Vukmir went after Baldwin for her attendance record in the U.S. Senate, implying that she rarely showed up for votes. Baldwin countered that her voting attendance was one of the best in the entire house at 99.6%, and research seems to back this up. Analysis from Ballotpedia and the National Journal noted that Baldwin’s attendance has been near perfect in her first term and she made the top ten list of attendance in a 2014 article in The Atlantic.

Following one of her most persistent campaign themes, Vukmir also went on the offensive with the 2014 Tomah VA incident involving Baldwin’s knowledge of over prescription of opiate medication at the veterans hospital. Politifact found this partially true; Baldwin didn’t make the report public until the scandal hit the news, but an ethics foundation concluded she didn’t cover anything up.

The Trump card


Leah Vukmir

With a predicted blue wave on the horizon for the mid-term elections, whether to align with President Trump, whose approval ratings sit around 45% — low, but not unheard of for a president around the mid-term election — is a calculation some GOP candidates are weighing.

Vukmir positioned herself squarely in the pro-Trump camp. “I am pleased with how the president is working so hard for America,” Vukmir said when asked what policy she disagreed with Trump. She didn’t want to see the president fail and liked how he was “standing up to foreign leaders.”

Although she didn’t state any policy that she disagreed with, Vukmir did agree during an earlier question that the policy of separating families of immigrants at the nation’s border was wrong; her only counter was to allege that the same thing happened under President Obama.

Vukmir’s position on Trump has changed, despite her claims otherwise. Vukmir said in an interview with Fox Business News that “I have always been there with him, I’ve stood with him, I continue to stand with him.” Politfact ranked this statement as false, pointing out that she endorsed current Gov. Scott Walker during his brief run for the GOP nomination for president, then backed Marc Rubio through his run, and ultimately voted for Ted Cruz in the Wisconsin primary, according to Politifact. She then jumped on the Trump bandwagon in the general Presidential election in 2016.

That appears to be water under the bridge. According to the Wisconsin State Journal, President Trump has offered to campaign for Vukmir, and she welcomes that help.

The more surprising bit: Baldwin said there were “actually, quite a few” of Trump’s policies she agreed with, and the record supports that assertion. She backed the “Buy American and Hire American” executive order, which Trump signed in Kenosha, and agreed with Trump’s re-negotiating of some trade agreements.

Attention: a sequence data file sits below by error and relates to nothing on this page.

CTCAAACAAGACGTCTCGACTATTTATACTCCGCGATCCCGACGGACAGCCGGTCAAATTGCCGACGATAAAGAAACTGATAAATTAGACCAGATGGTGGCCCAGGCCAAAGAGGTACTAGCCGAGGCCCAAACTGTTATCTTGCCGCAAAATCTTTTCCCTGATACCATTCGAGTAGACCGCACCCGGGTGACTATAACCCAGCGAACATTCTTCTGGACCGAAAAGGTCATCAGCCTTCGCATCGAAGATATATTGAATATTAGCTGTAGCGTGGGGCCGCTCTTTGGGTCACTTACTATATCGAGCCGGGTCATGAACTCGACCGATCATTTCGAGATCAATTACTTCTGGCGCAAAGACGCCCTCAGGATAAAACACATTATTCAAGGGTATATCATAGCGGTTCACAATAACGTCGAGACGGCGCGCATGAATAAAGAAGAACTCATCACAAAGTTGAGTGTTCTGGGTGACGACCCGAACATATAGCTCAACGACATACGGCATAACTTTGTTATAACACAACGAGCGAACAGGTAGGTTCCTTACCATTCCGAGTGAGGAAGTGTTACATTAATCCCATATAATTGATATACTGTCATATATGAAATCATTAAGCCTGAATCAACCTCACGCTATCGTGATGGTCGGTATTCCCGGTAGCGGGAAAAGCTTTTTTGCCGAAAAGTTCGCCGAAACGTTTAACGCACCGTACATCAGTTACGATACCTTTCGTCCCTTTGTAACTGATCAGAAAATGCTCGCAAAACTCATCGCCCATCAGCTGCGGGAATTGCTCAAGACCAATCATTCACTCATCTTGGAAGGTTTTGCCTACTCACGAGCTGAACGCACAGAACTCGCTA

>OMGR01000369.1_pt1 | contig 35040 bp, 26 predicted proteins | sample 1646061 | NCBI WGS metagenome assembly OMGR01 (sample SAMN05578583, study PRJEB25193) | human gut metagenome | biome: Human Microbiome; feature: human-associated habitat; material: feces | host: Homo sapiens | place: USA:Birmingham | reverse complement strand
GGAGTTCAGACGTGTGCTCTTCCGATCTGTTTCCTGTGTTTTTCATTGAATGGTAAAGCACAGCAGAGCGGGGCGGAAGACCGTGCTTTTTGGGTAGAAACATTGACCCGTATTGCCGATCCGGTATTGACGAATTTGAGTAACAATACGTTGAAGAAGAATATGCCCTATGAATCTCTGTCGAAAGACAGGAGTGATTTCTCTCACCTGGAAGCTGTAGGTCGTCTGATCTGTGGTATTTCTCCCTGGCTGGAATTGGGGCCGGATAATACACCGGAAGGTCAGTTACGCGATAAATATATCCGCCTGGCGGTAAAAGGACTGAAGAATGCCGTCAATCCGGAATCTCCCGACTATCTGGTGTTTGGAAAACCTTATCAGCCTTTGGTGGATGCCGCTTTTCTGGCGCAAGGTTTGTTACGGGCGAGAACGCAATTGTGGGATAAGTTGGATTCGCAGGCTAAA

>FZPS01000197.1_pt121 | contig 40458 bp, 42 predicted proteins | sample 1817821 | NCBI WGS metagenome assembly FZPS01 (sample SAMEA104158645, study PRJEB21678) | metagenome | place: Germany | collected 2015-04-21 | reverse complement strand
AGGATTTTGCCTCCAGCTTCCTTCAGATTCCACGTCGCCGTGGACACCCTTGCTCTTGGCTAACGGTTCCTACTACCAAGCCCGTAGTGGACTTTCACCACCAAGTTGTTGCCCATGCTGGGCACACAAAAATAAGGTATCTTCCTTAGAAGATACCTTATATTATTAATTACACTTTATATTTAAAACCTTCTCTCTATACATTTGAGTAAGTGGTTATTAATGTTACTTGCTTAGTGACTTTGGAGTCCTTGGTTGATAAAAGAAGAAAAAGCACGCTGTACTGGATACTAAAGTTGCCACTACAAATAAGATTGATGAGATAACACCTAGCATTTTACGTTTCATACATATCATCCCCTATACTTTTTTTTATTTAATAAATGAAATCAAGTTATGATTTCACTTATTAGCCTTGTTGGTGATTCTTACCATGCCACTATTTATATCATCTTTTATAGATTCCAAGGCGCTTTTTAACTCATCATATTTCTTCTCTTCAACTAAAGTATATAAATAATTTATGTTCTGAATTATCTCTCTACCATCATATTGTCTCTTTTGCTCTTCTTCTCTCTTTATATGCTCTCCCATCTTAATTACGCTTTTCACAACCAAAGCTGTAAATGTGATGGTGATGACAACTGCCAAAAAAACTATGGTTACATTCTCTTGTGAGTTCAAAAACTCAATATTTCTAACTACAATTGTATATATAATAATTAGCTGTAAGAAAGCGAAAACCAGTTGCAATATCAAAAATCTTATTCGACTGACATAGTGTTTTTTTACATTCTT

Baldwin disagrees with much else on the president’s agenda, such as immigration and especially the Affordable Care Act. Baldwin recently led the Democratic push to overturn the Trump administration’s rule allowing short-term, cheaper health insurance plans, which can deny coverage such as pre-existing conditions, emergency care and maternity care—the kind of plans that the ACA was in large part designed to ban.

Marijuana and closing arguments

With 16 county and two city referendums throughout the state focusing on the idea of introducing medical marijuana to the state this coming election, the question was put to both candidates with wildly differing results.

Baldwin offered that the federal government should downgrade the status. Currently marijuana is a Schedule I drug under federal rules, meaning it has no medical use and public research is disallowed. Because of that, research that could demonstrate the positive medical benefits of marijuana, or debunk them, is impossible to carry out.

Vukmir took the inverse argument: That marijuana has no medical use, and therefore should remain a Schedule I drug, along with heroin and LSD. Meth and cocaine, meanwhile, are considered Schedule II drugs, according to the U.S. Drug Enforcement Agency.

In the debate, Vukmir decried all forms of marijuana use, and claimed that marijuana is more addictive than heroin or methamphetamine.

According to a report on the DEA’s website, one in six who try smoking marijuana will become addicted. The DEA’s site didn’t have similar statistics for heroin. However, according to the National Institute on Drug Addiction, one in four people who try heroin will become addicted.

Not all Republicans agree with Vukmir’s stance. Her position is a stark contrast, for example, to that of Republican State Assembly candidate Patrick Snyder, who told City Pages that he supports the idea of medical marijuana, though with tighter regulations than California had prior to full legalization; he wants them prescribed only by a doctor to their patient. And, he told City Pages, it would take an enormous amount of convincing that recreational marijuana would be a good idea. As it stands, he’s firmly against it.

Following the debate, Baldwin spent about ten minutes answering media questions, exceeding the tight five minute window offered by producers after the program. Vukmir, though slated to appear for media interviews afterward, didn’t show. Instead a campaign spokesperson confirmed she would not be coming out for the pre-arranged interview and when asked why, made comments about Vukmir winning the debate and wouldn’t directly answer inquiries why she wasn’t meeting with reporters as scheduled.

In her closing arguments, Vukmir painted Baldwin as a party extremist, out of touch with the average voter; she painted herself as a “mom with a cause.”

Baldwin touted herself as someone willing to stand up to corporate overreach and cast Vukmir as an apologist of the big insurance companies and special interest groups.